Price charts normally display price over time. Or in some special cases price over ranges or momentum. In his TASC articles in June and July 2022, John Ehlers proposed a different way of charting. The relation of two parameters, like price over momentum, or price A over price B, is displayed as a 2D curve in a scatter plot. The resulting closed or open loop is supposed to predict the future price development. Of course only if interpreted in the right way.
About 9 out of 10 backtests produce wrong or misleading results. This is the number one reason why carefully developed algorithmic trading systems often fail in live trading. Even with out-of-sample data and even with cross-validation or walk-forward analysis, backtest results are often way off to the optimistic side. The majority of trading systems with a positive backtest are in fact unprofitable. In this article I’ll discuss the cause of this phenomenon, and how to fix it. Continue reading “Why 90% of Backtests Fail”
There’s no doubt that buying and holding index ETFs is a long-term profitable strategy. But it has two problems. It does not reinvest profits, so the capital grows only linearly, not exponentially. And it exposes the capital to the full rollercoaster market risk. A sure way to go out of the market in a downtrend, and invest the profits back in an uptrend would be (almost) priceless. Markos Katsanos promises no less in his Stocks&Commodities July 2021 article. Does this really work? Continue reading “Buy&Hold? No, Buy&Sell!”
The previous article dealt with John Ehlers’ AM and FM demodulating technology for separating signal and noise in price curves. In the S&C June issue he described a practical example. Applying his FM demodulator makes a strategy noticeably more robust – at least with parameter optimization.
We can see thinking machines taking over more and more human tasks, such as car driving, Go playing, or financial trading. But sometimes it’s the other way around: humans take over jobs supposedly assigned to thinking machines. Such a job is commonly referred to as a Mechanical Turk in reminiscence to Kempelen’s famous chess machine from 1768. In our case, a Mechanical Turk is an automated trading algorithm based on human intelligence. Continue reading “The Mechanical Turk”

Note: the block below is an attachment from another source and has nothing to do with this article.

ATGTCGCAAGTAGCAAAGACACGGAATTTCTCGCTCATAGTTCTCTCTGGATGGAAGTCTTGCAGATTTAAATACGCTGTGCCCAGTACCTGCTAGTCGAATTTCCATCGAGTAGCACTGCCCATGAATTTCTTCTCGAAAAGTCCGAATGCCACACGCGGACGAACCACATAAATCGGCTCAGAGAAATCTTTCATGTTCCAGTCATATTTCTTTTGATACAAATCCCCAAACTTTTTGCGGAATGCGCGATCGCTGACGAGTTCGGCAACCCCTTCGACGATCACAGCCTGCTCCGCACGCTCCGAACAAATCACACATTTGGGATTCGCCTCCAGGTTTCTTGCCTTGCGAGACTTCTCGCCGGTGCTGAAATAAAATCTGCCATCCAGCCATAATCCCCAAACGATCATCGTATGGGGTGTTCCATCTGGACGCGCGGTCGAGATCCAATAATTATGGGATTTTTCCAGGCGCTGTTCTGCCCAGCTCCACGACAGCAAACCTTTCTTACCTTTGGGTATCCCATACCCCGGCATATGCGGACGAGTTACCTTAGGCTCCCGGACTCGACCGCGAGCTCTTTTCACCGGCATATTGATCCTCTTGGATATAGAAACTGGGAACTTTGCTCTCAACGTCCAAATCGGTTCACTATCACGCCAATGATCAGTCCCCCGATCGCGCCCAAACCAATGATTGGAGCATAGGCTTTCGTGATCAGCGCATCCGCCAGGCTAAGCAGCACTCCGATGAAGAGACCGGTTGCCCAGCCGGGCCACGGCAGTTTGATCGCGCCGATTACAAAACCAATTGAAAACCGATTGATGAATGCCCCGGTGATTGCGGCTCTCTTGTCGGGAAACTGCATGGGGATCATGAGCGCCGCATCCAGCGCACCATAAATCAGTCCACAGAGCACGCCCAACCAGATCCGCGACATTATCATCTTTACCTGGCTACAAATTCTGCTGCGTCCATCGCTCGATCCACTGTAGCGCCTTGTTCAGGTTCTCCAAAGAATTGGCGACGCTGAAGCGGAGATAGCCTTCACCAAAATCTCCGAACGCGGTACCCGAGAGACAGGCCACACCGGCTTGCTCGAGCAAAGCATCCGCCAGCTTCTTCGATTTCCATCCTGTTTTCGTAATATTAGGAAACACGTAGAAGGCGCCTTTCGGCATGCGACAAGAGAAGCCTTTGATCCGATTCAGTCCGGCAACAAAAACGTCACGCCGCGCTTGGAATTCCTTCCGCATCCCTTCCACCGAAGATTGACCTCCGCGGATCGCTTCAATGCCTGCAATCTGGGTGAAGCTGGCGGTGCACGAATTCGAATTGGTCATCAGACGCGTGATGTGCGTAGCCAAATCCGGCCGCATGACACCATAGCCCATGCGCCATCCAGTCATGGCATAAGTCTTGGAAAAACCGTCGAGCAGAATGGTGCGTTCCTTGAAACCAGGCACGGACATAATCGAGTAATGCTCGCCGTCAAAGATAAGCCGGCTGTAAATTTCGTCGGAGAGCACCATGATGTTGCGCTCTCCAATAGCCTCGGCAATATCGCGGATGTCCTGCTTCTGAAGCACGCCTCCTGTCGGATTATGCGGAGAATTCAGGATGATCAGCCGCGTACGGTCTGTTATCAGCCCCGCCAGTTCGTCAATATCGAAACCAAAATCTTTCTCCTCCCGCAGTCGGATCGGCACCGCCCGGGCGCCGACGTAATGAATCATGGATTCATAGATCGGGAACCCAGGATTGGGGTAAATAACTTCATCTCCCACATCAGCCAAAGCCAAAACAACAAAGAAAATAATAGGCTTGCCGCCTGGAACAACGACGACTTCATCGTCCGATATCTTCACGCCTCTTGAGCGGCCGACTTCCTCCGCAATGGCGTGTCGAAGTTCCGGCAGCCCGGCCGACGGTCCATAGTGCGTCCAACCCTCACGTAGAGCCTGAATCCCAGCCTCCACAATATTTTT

Since December 2017, bitcoins can not only be traded at more or less dubious exchanges, but also as futures at the CME and CBOE. And already several trading systems popped up for bitcoin and other cryptocurrencies. None of them can claim big success, with one exception. There is a very simple strategy that easily surpasses all other bitcoin systems and probably also all known historical trading systems. Its name: Buy and Hold. In the light of the extreme success of that particular bitcoin strategy, do we really need any other trading system for cryptos? Continue reading “Deep Learning Systems for Bitcoin 1”
In this article we’ll look into a real options trading strategy, like the strategies that we code for clients. This one however is based on a system from a trading book. As mentioned before, options trading books often contain systems that really work – which can not be said about day trading or forex trading books. The system examined here is indeed able to produce profits. Which is not surprising, since it apparently never loses. But it is also obvious that its author has never backtested it. Continue reading “Algorithmic Options Trading 3”
In this second part of the Algorithmic Options trading series we’ll look more closely into option returns. Especially into combining different option types for getting user-tailored profit and risk curves. Option traders know combinations with funny names like “Iron Condor” or “Butterfly”, but you’re not limited to them. With some tricks you can create artificial financial instruments of any desired property – for instance “Binary Options” with more than 100% payout factor. Continue reading “Algorithmic Options Trading 2”
Despite the many interesting features of options, private traders rarely take advantage of them (of course I’m talking here of serious options, not binary options). Maybe options are unpopular due to their reputation of being complex. Or because they are unsupported by most trading software. Or due to the price tags of the few options trading tools and of the historical data that you need for algorithmic trading. Whatever – we recently did several programming contracts for algorithmic options trading systems, and I was surprised that even simple systems seemed to produce relatively consistent profit. Especially selling options appears more lucrative than trading ‘conventional’ instruments. This article is the first one of a mini-series about earning money with algorithmic options trading. Continue reading “Algorithmic Options Trading 1”
It’s time for the 5th and final part of the Build Better Strategies series. In part 3 we’ve discussed the development process of a model-based system, and consequently we’ll conclude the series with developing a data-mining system. The principles of data mining and machine learning have been the topic of part 4. For our short-term trading example we’ll use a deep learning algorithm, a stacked autoencoder, but it will work in the same way with many other machine learning algorithms. With today’s software tools, only about 20 lines of code are needed for a machine learning strategy. I’ll try to explain all steps in detail. Continue reading “Better Strategies 5: A Short-Term Machine Learning System”